We have 325 days, from the time Lent ends one year until it begins the next year, to think about what we will do; yet here I am once again, as always, still trying to figure it out on Ash Wednesday. After all of these years on this earth, you would think I’d be better at this. You would think that I would have a list of a dozen things to choose from. Give up this, add that, emphasize this, read that. But no, it never comes easily for me. I struggle with the Lenten decision well into the forty days, always wondering if I’ve made the right choice, if it’s having any effect on me, if it’s at all pleasing to God.
And I realize that it’s not just during Lent that this happens. And it’s not just me. It’s not just Catholics or other Lent-observing Christians. I think we all spend 365 days a year questioning ourselves, our actions, and our intentions, wondering if we are doing the right thing, using the right words, making the right choices, and spending our time wisely.
I ask myself, why do I always doubt and worry whether what I do or say is good enough?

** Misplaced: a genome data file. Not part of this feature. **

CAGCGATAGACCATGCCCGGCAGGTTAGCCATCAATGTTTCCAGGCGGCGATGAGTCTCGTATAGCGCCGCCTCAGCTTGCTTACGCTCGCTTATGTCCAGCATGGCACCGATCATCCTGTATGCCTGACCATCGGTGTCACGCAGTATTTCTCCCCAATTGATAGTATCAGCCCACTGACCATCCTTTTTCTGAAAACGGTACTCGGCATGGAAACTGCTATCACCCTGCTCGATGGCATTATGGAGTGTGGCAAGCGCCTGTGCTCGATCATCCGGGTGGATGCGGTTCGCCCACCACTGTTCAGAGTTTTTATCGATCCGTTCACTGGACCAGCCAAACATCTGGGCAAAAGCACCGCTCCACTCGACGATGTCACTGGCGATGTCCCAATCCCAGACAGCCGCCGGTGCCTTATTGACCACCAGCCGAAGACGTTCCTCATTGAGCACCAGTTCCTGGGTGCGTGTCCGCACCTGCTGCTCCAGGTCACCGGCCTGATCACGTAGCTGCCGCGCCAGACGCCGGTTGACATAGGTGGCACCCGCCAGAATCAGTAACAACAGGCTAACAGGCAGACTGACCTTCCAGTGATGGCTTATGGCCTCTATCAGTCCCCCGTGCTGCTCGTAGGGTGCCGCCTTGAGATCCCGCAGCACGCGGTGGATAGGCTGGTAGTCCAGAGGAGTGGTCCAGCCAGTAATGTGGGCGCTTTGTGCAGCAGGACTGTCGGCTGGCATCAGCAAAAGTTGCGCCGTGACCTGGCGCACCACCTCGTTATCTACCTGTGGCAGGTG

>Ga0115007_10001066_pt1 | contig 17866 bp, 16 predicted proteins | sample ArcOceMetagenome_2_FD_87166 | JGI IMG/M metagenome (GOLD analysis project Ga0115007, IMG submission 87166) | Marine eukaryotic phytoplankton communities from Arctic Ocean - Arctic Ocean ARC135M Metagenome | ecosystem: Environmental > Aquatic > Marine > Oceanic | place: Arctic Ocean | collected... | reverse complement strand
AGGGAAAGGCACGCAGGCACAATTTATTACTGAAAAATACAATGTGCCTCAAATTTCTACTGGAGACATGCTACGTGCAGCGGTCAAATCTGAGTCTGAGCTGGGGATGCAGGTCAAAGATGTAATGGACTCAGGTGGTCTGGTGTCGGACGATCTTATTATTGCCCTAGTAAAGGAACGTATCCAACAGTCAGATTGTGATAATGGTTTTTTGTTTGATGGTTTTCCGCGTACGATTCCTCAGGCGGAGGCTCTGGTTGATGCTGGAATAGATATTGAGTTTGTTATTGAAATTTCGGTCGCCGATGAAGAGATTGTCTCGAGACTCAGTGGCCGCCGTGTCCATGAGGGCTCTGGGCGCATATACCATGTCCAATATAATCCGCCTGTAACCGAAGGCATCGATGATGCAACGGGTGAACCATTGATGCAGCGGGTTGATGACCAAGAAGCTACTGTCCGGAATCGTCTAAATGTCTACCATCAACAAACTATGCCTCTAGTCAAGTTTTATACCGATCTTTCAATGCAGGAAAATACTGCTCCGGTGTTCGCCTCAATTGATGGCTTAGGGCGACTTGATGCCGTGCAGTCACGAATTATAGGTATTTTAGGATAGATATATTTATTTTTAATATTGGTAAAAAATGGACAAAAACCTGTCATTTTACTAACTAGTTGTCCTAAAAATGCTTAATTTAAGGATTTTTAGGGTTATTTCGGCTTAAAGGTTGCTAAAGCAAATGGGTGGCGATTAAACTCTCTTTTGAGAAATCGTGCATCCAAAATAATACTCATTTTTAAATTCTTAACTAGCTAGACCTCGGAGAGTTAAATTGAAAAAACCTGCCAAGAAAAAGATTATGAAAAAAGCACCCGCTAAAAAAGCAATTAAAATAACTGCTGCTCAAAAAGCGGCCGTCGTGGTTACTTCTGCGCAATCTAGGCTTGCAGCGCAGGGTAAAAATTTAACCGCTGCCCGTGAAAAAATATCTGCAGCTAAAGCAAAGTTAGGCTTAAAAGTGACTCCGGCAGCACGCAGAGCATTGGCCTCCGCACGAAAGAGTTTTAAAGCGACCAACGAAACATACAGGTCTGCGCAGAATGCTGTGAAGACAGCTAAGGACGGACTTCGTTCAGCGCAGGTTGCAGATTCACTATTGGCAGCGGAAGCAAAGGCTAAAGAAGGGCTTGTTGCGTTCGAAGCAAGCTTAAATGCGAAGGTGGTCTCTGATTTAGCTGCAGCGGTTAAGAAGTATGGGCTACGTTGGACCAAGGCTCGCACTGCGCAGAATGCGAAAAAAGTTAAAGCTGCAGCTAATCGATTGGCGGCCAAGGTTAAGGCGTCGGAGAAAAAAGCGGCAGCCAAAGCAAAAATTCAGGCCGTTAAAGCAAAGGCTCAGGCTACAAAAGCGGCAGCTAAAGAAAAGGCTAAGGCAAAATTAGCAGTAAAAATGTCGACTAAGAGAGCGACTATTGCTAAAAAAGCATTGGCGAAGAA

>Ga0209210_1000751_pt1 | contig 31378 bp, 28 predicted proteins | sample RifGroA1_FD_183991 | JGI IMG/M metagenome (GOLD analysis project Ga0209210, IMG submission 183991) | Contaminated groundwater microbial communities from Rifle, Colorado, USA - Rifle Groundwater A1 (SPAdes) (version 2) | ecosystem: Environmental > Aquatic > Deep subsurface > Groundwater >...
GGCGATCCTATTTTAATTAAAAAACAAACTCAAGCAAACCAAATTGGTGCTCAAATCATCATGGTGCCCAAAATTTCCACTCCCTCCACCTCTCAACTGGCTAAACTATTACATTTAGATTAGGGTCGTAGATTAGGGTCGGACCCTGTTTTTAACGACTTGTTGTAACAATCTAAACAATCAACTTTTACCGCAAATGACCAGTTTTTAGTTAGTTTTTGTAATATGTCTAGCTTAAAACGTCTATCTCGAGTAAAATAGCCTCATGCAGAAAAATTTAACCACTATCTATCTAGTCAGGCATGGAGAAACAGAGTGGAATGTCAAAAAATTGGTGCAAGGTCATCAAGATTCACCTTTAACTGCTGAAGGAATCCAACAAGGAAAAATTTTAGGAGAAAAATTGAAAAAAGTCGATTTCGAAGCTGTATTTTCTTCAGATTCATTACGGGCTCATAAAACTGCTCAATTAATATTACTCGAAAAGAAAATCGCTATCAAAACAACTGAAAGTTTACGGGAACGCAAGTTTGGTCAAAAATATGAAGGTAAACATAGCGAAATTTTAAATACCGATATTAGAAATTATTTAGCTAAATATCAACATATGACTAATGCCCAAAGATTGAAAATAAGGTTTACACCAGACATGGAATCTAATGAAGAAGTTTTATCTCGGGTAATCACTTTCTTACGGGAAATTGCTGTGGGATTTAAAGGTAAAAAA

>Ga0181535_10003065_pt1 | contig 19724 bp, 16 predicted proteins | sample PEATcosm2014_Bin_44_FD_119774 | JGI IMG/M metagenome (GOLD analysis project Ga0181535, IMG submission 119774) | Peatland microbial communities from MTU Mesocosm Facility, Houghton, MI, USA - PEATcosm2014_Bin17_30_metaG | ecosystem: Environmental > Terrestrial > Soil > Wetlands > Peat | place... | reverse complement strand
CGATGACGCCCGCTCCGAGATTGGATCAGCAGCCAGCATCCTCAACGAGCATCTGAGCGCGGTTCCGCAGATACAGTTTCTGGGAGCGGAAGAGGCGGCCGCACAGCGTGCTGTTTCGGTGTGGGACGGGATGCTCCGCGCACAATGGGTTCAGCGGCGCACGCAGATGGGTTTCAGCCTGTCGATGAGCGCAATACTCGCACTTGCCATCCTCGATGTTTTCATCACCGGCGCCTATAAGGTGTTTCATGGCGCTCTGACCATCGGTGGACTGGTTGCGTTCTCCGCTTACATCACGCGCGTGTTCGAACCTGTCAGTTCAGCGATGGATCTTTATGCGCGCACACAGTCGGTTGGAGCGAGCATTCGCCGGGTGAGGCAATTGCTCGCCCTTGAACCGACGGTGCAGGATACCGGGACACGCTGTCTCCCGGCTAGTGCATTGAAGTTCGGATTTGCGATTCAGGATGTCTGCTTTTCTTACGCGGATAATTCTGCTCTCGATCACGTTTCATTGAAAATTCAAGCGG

And then it dawns on me, and I wonder, is it really that simple? Is it true that all we have to do is… Read more →
I spent this past weekend in Houston, Texas, with eight of my closest friends. It was a reunion we’d all been looking forward to since last August. Our group spans the US from north to south and almost from east to west. We all have very busy lives, but we make it a point to plan get-togethers with each other as often as we can with at least one large group gathering every year.
This past week marked the four-year anniversary since we first met on a pilgrimage to the Holy Land, and what did we do to celebrate? We ate–a LOT– we had a few drinks, we failed to escape an escape room, we went to Mass together, we did a little shopping, and we laughed as much as we ate.
But what we did the most was talk.
We talked and talked and talked. And when we ran out of things to say…Read more →